A fifth-grade bully, a blossoming romance, a late-night crash
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I read and enjoyed the interview with Joseph Chilton Pearce [Issue 117]. For the most part it is stuff that many women know with their bodies and hearts. But as soon as I came across the name Muktananda and realized that he was Pearce’s guru, my blood started to boil. I know, from reputable sources, that Muktananda was no saint. He was all too human and was involved in hidden sexual relationships with young women. Pearce quotes Muktananda’s successor Swami Chidvilasananda: “. . . It’s all a single indivisible unit; you can’t deal with matters of the spirit without dealing with the physical process through which the spirit manifests.” This sounds good to me and I ask Pearce, in that spirit, to address the issue of Muktananda’s behavior.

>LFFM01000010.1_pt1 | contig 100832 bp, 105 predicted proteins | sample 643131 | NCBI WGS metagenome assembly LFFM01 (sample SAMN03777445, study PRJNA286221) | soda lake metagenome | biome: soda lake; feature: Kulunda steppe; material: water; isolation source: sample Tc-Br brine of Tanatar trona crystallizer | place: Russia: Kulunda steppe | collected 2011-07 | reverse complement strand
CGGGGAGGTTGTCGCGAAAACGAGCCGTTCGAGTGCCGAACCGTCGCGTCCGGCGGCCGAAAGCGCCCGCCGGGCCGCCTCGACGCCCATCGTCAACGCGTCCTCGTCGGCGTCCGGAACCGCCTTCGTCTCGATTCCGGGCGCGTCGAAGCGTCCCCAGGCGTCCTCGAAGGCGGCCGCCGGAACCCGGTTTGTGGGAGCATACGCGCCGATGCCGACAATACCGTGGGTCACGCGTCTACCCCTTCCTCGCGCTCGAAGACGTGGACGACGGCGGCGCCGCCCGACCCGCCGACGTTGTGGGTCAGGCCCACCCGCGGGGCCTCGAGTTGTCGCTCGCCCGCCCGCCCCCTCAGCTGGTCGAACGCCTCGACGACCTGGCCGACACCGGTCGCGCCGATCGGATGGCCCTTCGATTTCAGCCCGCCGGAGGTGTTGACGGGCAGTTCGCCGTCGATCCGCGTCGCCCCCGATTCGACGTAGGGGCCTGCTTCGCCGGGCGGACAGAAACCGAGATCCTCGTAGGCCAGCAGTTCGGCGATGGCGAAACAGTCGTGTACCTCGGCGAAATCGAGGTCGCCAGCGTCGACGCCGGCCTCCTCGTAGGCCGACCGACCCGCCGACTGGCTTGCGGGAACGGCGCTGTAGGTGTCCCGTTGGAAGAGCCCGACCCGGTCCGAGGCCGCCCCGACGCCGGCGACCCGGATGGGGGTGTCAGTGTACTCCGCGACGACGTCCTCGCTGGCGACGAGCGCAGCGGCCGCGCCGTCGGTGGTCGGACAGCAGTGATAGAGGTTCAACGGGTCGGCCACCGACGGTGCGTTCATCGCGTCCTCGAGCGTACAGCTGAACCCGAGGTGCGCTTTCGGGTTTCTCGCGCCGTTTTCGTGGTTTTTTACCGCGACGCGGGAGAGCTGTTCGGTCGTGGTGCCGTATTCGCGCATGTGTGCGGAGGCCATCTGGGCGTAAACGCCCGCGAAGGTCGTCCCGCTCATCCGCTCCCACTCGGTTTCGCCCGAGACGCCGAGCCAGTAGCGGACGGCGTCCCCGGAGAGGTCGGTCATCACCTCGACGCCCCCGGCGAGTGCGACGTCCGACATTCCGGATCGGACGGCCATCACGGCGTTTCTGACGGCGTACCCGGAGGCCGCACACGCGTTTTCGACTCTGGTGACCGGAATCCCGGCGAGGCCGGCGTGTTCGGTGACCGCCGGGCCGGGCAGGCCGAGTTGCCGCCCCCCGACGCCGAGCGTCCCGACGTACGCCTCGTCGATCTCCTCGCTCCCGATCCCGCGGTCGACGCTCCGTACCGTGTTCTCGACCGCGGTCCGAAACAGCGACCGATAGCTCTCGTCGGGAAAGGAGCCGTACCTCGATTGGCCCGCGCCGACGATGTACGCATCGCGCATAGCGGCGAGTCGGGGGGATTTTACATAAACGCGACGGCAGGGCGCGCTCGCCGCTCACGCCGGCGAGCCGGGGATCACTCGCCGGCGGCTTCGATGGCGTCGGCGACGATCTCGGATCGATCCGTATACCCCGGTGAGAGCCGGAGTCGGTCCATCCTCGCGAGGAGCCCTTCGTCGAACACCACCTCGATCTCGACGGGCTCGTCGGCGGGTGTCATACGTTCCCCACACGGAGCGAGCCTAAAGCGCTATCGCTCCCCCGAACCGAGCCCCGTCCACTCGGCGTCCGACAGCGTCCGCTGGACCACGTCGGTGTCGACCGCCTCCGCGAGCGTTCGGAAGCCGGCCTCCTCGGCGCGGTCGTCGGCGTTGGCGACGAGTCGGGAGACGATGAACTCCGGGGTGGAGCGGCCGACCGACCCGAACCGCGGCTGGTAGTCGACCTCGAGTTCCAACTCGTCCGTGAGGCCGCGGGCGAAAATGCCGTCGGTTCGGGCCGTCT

I’m also struck these days by the confusion and intrigue around Rajneesh. If someone can provoke extraordinary experiences in another, is that the sign of a guru? Why do we have such an addiction to the extraordinary? Is not discriminating awareness a valuable, if ordinary, and sometimes tedious, quality to nurture in ourselves and in our children? Why do we so badly need to think someone else is special?
When the Zen Patriarch said that the Great Way is not difficult if we only cease to cherish opinions, did he mean to stop having opinions altogether or simply not to make religious beliefs out of them?
My own opinion is that there is confusion about the idea of the guru. Do saints screw little girls? Do I cherish my opinion that they do not? No one can negate Pearce’s experiences of “essential oneness” but I feel funny about all the fancy things he says about children. Is it not OK for kids to watch “Sesame Street” but acceptable to follow the spiritual teachings of a child seducer? Yikes.